Not too bad right? Finally you can see that the session reset happens in a similar fashion:

The touch method won’t add time, it will instead reset time. In this case it will reset the timer to one hour

To make models/sessionmodel.js useable in our routes file we must export it like so at the bottom of the models/sessionmodel.js code:

Creating The State Model

The state model will serve two particular purposes:

  • Creating or updating a save-state
  • Retreiving a save-state by name

Before we start coding, we need to get our includes in order. Add the following to the top of the models/statemodel.js file:

Creating A Save State

The goal behind creating or updating a save-state is that we will first check to see if one exists. If it does not, we will create it. If it does, then we will get whatever information exists, change it, then replace whatever exists currently in the database. This is all done while increasing the state version to avoid conflicts between game saves. Not really to prevent conflicts in saving to Couchbase, just to make sure you don’t pick up the game on two devices and override game data with a much older save.

See the upsert in there. In Couchbase that means create if it doesn’t exist, or replace if it does. Very convenient for things like save-states for a game.

Getting The States

This leaves us with getting any save-state that we might have created.

The concept behind this is that we’re doing a document lookup based on a user id. If the state document for a particular uid exists then do a lookup on the associative array to see if the state name exists. If it does, return whatever state content exists for the name.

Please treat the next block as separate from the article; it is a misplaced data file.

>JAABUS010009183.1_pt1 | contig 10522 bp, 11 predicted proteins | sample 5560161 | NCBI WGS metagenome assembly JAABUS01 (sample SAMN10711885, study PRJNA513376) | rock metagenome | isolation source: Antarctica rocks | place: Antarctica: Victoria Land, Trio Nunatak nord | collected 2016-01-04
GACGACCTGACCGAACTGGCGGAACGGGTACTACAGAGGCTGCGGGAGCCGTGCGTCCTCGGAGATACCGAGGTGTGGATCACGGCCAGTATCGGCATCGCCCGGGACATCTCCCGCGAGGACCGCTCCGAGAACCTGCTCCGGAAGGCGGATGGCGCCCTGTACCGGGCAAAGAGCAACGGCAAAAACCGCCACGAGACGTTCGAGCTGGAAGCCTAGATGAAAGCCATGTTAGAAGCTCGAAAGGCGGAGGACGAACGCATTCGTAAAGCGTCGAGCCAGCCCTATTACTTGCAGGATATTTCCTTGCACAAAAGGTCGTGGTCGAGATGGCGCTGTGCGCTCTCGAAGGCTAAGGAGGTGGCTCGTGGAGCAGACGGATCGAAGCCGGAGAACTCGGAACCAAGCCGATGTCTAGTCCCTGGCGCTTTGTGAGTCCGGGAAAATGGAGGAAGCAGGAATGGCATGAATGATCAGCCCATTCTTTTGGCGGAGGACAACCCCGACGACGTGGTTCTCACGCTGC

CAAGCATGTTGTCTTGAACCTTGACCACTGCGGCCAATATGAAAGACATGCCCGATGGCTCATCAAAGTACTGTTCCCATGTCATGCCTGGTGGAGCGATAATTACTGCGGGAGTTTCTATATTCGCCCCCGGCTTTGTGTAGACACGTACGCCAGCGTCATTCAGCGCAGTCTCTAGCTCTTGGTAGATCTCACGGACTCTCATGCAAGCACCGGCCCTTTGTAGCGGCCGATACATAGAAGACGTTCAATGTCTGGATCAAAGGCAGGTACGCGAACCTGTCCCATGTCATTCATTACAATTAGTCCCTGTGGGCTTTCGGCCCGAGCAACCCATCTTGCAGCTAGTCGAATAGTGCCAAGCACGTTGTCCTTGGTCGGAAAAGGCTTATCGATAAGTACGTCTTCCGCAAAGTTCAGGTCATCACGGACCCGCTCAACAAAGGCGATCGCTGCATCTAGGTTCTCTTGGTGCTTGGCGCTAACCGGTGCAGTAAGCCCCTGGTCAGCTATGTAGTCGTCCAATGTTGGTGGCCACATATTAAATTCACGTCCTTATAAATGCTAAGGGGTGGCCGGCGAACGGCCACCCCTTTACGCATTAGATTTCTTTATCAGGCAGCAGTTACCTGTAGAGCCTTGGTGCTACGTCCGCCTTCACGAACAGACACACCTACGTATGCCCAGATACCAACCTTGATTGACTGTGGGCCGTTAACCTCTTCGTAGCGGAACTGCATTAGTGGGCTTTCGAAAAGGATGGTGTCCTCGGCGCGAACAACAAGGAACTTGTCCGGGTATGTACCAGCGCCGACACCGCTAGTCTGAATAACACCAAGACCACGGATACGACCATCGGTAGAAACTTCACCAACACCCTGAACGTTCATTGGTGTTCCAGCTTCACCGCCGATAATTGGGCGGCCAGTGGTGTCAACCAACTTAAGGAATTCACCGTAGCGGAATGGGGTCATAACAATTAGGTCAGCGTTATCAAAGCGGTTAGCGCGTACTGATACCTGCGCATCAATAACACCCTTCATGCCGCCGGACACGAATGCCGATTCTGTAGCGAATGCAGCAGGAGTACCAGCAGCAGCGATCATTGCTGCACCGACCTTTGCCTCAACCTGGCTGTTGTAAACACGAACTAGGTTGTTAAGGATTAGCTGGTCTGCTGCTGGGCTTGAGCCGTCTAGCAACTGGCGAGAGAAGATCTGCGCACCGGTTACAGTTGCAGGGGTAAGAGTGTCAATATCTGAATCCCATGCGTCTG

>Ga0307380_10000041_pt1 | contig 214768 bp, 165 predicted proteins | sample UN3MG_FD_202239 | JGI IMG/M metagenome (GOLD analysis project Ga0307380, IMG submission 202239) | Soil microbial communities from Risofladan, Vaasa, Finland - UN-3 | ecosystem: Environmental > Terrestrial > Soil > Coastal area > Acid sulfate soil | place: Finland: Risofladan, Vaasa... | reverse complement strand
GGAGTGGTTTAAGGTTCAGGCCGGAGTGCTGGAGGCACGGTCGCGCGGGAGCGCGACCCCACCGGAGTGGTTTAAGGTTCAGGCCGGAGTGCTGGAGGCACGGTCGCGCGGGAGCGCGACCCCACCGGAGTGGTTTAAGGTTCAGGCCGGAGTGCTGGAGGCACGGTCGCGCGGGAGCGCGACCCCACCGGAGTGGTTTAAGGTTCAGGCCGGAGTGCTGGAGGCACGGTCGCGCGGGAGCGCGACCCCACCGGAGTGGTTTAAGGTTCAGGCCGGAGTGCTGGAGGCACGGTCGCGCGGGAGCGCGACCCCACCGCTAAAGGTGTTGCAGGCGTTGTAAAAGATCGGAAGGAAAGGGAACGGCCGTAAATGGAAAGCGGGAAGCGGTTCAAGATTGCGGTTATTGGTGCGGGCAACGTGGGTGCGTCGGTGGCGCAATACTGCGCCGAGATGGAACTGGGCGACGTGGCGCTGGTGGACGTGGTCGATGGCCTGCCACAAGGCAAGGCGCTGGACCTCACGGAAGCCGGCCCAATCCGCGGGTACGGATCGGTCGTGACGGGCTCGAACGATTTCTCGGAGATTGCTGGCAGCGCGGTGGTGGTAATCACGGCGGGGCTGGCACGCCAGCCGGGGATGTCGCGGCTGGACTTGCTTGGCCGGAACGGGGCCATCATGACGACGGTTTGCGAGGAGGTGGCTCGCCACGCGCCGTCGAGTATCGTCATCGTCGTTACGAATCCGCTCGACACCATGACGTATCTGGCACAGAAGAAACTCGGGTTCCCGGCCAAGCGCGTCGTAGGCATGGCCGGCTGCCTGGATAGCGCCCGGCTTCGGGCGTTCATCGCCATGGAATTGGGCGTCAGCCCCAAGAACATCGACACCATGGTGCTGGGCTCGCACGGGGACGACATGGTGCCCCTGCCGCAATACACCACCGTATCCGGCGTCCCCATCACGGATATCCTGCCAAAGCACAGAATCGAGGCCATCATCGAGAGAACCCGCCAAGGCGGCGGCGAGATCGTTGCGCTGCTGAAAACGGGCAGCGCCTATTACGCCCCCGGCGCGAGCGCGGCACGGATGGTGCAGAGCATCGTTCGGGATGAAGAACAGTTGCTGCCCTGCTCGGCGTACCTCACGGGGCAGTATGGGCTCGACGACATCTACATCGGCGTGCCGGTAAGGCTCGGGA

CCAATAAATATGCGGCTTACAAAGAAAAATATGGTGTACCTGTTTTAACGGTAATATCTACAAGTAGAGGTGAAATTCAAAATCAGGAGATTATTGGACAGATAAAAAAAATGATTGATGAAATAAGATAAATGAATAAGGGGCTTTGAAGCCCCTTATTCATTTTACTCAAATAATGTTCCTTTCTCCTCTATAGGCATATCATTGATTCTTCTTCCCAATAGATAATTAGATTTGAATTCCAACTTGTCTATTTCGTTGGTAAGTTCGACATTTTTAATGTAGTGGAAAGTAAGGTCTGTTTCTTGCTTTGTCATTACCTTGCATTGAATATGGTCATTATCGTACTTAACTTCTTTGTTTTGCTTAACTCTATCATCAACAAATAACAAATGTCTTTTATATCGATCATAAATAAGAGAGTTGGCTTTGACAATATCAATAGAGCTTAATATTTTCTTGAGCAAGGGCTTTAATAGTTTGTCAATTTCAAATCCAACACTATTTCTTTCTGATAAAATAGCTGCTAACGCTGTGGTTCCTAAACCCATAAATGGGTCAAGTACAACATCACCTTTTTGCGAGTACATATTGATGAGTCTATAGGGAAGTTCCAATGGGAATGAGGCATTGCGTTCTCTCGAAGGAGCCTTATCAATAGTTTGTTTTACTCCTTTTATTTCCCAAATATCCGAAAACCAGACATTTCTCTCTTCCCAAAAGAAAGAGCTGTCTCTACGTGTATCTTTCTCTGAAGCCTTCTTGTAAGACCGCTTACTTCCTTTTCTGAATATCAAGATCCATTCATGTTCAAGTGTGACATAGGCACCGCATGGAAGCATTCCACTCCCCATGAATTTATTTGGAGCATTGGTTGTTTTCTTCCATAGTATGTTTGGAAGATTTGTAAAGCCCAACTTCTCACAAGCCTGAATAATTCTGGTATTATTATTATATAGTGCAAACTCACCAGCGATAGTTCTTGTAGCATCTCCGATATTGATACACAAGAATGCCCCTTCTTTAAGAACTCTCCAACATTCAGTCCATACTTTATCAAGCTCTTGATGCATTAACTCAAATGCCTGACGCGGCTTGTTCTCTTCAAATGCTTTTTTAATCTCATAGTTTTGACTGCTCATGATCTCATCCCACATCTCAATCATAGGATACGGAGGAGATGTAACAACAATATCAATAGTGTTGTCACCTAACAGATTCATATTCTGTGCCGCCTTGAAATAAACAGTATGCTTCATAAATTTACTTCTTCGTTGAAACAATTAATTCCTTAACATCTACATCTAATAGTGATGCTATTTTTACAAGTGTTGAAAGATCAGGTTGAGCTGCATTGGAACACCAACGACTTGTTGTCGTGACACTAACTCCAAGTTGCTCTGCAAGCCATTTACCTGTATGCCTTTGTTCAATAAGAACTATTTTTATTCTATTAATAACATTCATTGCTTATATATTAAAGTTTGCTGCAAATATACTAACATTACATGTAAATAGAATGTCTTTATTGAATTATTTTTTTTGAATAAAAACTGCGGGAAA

To make models/statemodel.js useable in our routes file we must export it like so at the bottom of the models/statemodel.js code:

Creating The API Routes

We’ve created all the necessary data models above, so it is time to string it all together with user accessible routes. Going back to the routes/routes.js file, we’ll start by adding the account model routes:

The above endpoint expects a POST request with a name, username, and password body parameter We are listening for POST because it is best practice to use POST when creating or inserting data over an HTTP request. If all three exist, then the AccountModel.create() method is called, finally returning either an error or result depending on how successful the method was. If at least one of the required parameters does not exist, an error is returned. A list of error codes can be seen here.

An endpoint for getting user information isn’t so important in this example, so we’ll jump straight into authenticating the user and creating a session. In the routes/routes.js file, add the following:

The authentication endpoint expects a username and password. If both are found, the user will be looked up. If the user is found a password comparison is made and if successful then a session will be created.